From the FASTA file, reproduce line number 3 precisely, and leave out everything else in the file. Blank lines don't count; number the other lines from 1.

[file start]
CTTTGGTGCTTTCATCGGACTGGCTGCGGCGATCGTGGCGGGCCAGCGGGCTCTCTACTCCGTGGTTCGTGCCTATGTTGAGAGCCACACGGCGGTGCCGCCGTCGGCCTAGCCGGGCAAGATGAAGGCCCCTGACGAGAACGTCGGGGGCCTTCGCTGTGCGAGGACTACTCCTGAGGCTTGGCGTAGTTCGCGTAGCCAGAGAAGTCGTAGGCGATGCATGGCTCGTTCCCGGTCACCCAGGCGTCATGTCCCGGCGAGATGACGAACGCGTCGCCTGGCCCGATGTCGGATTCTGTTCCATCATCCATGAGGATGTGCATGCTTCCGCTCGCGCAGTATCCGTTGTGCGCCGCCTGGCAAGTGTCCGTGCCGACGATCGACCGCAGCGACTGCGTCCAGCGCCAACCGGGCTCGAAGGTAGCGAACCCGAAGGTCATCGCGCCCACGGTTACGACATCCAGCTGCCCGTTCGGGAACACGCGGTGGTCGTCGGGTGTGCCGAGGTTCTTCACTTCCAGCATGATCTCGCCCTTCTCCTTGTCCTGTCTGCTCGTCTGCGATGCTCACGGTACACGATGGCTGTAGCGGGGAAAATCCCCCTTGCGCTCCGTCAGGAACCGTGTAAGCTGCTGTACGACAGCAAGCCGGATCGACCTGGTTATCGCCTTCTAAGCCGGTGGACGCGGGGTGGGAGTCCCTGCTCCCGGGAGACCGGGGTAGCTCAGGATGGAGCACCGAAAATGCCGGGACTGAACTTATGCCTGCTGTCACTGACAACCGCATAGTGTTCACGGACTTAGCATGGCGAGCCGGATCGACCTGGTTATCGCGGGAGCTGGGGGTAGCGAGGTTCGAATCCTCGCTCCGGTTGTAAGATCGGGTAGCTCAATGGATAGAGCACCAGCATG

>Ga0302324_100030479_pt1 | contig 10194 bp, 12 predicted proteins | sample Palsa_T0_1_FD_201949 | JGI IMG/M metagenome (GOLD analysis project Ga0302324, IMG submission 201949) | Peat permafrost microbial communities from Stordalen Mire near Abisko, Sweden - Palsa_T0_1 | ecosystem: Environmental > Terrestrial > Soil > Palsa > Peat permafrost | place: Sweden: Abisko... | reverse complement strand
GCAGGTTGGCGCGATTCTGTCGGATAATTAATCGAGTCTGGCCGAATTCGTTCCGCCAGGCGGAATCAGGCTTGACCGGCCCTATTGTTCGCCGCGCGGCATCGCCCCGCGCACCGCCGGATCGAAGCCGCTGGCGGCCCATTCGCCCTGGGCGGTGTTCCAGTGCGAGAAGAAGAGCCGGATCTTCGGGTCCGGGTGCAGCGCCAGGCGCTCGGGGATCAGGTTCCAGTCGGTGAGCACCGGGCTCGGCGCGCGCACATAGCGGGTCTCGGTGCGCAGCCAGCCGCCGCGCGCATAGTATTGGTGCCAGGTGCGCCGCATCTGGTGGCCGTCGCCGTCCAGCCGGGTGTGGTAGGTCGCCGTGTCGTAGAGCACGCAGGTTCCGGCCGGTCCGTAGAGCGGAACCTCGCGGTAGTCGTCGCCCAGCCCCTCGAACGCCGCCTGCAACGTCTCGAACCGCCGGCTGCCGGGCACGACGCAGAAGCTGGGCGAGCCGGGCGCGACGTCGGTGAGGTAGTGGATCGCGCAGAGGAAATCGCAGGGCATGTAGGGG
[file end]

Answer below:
GCAGGTTGGCGCGATTCTGTCGGATAATTAATCGAGTCTGGCCGAATTCGTTCCGCCAGGCGGAATCAGGCTTGACCGGCCCTATTGTTCGCCGCGCGGCATCGCCCCGCGCACCGCCGGATCGAAGCCGCTGGCGGCCCATTCGCCCTGGGCGGTGTTCCAGTGCGAGAAGAAGAGCCGGATCTTCGGGTCCGGGTGCAGCGCCAGGCGCTCGGGGATCAGGTTCCAGTCGGTGAGCACCGGGCTCGGCGCGCGCACATAGCGGGTCTCGGTGCGCAGCCAGCCGCCGCGCGCATAGTATTGGTGCCAGGTGCGCCGCATCTGGTGGCCGTCGCCGTCCAGCCGGGTGTGGTAGGTCGCCGTGTCGTAGAGCACGCAGGTTCCGGCCGGTCCGTAGAGCGGAACCTCGCGGTAGTCGTCGCCCAGCCCCTCGAACGCCGCCTGCAACGTCTCGAACCGCCGGCTGCCGGGCACGACGCAGAAGCTGGGCGAGCCGGGCGCGACGTCGGTGAGGTAGTGGATCGCGCAGAGGAAATCGCAGGGCATGTAGGGG